Consider, if you would, this line, written by Auden for Yeats in “In Memory Of W.B. Yeats”: “The words of a dead man / Are modified in the guts of the living.”
While I acknowledge that this line comes from a British poetic tradition that also gave rise to Kipling’s obviously-problematic “Take up the White Man’s burden", I wonder whether this line by Auden is an appropriately-evocative sentence to draw forth a word or two with regard to whether, for you, the idea of modification in this context had in any way to do with Settler Education.
There are a quite a few quoted passages in Settler Education, and sometimes those passages are modified from the original. I delved into the archives with this book, did a lot of reading, a lot of searching. My first impulse in including these “outside” words from other texts was to provide evidence: Look. Look what was said, what was thought, what was done, what happened here and happens here still. The impulse was to turn people’s attention towards the stories of the Frog Lake “massacre” and the Northwest Resistance and the “theft that founds this country” (as the poet and my former teacher Tim Lilburn puts it) and hope readers go down the path. Which is, now that I think about it, what teachers are for.
The modification of those archival passages followed by necessity. I mean this in two different ways. First, outside words, and especially outside words belonging to “the colonizer” or related through the colonizer, constantly threaten to hijack the thing they inhabit. (I’m including myself in this: to make matters that much more complicated, I’ve been trained to be a hijacker too in many respects, and my project is to keep fighting against it!) So it became necessary to make sure those voices were throttled, to make sure that their familiar refrains didn’t become what the book was. I needed to let them in, so we can see what they are and see how and to what extent we’re involved in the same practices now, but it was necessary to strip back their syntax at times, to get it as close to an essence as possible. Their words could then exist in the poems in a way that I hope was enlightening. (Oh god, what a fraught word I just chose. Enlightening. I’m going to leave it because it’s so damn problematic and the wrong word entirely.)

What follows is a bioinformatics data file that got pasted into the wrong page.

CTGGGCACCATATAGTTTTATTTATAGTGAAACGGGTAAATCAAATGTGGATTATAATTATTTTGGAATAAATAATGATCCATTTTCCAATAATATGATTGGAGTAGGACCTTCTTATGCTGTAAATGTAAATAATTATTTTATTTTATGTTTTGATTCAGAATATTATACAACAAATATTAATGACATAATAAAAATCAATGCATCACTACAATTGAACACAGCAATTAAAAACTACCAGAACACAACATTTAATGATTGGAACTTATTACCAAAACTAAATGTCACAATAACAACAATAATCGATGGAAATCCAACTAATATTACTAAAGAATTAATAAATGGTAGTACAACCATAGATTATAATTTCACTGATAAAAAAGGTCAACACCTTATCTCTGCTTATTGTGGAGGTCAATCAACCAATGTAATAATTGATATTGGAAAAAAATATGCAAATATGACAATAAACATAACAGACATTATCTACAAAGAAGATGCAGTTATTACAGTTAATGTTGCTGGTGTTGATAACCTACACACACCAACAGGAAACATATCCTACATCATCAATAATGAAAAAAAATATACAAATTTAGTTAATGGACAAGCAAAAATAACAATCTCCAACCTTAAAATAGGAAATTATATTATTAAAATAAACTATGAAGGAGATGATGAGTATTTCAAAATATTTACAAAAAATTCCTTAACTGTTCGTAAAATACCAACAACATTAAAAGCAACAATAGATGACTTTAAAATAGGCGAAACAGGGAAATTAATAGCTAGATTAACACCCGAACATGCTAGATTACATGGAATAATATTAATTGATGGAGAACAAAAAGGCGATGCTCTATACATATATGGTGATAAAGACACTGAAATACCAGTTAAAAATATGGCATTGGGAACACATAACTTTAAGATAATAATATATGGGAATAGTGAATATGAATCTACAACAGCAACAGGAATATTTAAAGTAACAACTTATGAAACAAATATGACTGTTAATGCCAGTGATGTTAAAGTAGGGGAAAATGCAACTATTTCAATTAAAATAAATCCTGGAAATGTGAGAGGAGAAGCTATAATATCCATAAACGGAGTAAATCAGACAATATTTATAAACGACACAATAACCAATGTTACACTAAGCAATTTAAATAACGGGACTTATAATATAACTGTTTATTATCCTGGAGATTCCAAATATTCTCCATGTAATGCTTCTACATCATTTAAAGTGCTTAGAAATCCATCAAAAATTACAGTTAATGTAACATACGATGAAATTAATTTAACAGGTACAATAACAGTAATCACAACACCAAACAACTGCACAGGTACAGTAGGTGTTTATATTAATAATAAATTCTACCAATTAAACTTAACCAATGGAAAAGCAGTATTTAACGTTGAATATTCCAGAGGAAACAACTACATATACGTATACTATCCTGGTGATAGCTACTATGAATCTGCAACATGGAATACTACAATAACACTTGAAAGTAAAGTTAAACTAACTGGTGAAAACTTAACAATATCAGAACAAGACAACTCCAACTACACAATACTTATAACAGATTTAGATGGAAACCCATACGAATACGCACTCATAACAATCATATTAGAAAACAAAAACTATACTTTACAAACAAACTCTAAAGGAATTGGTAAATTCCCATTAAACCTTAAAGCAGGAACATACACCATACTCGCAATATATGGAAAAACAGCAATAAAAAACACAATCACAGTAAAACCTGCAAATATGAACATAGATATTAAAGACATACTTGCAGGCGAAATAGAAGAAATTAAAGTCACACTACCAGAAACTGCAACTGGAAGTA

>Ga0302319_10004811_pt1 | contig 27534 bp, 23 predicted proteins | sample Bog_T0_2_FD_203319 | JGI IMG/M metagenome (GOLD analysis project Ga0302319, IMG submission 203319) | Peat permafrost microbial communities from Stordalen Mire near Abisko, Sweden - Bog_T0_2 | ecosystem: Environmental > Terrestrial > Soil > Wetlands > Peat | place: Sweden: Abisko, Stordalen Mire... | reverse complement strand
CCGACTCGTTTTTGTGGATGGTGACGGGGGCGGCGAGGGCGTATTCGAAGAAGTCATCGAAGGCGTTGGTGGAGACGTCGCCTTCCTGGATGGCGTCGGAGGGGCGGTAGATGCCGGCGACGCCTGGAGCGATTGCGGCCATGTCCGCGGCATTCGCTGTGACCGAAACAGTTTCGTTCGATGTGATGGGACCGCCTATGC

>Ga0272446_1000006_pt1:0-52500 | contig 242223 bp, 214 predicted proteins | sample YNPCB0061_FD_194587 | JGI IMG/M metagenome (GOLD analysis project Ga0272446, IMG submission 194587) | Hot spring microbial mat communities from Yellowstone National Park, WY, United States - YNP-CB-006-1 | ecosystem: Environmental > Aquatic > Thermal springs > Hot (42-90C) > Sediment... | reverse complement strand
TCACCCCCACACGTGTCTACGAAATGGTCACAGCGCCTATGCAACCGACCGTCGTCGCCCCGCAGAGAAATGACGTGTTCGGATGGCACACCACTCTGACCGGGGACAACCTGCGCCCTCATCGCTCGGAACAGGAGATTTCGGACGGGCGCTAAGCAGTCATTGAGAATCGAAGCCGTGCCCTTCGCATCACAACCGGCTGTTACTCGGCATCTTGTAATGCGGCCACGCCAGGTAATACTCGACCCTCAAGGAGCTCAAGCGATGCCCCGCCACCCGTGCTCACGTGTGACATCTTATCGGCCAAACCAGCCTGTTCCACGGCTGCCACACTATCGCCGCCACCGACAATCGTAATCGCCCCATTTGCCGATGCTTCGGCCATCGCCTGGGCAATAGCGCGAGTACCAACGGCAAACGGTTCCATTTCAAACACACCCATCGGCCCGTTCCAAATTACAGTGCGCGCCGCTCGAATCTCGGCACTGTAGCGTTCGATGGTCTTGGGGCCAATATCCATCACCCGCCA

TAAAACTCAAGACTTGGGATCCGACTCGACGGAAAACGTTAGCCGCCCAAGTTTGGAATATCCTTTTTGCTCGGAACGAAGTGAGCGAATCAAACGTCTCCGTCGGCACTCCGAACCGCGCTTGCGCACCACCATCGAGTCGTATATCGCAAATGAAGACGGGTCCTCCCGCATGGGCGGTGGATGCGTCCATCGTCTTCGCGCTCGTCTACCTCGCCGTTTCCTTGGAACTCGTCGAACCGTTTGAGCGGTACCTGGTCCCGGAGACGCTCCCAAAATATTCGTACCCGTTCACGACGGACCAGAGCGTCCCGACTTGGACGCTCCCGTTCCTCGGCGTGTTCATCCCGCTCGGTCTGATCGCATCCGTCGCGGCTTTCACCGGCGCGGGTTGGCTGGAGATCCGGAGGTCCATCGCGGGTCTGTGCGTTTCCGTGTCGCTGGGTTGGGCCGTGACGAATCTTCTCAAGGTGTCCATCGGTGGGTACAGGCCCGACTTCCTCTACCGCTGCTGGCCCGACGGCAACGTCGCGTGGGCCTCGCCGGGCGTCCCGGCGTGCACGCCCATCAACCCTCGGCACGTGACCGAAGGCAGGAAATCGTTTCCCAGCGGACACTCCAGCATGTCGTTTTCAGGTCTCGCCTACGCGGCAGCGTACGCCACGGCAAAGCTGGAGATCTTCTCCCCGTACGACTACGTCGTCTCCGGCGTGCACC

And secondly, the “words of a dead man” are “modified in the guts of the living” by necessity, I would argue. It is necessary to life that we fuck with and change their words, in order to exist. It’s necessary for me, anyways, to read Auden’s words critically and politically. The poem from which these lines come also contains that now fairly well known phrase that “poetry makes nothing happen.” Here’s a fuller excerpt:
[…] Mad Ireland hurt you into poetry.
Now Ireland has her madness and her weather still,
For poetry makes nothing happen: it survives
In the valley of its making where executives
Would never want to tamper, flows on south
From ranches of isolation and the busy griefs,
Raw towns that we believe and die in; it survives,
A way of happening, a mouth.
Poetry makes nothing happen but it is a way of happening. It is a mouth. It is a way to speak. And I hope Settler Education makes clear that way that Auden speaks of.
Laurie Graham will be formally launching Settler Education at 2PM this Saturday (May 14) at Oxford Book Shop (262 Piccadilly). She will also be giving a reading (in collaboration with David Huebert, author of We Are No Longer the Smart Kids in Class) at Chapter's (1037 Wellington Rd.) on Friday May 20 at 6:30 as part of a newly-developed reading series, Couplets: Poets in Dialogue.
And here's a link to the London Free Press article about the book!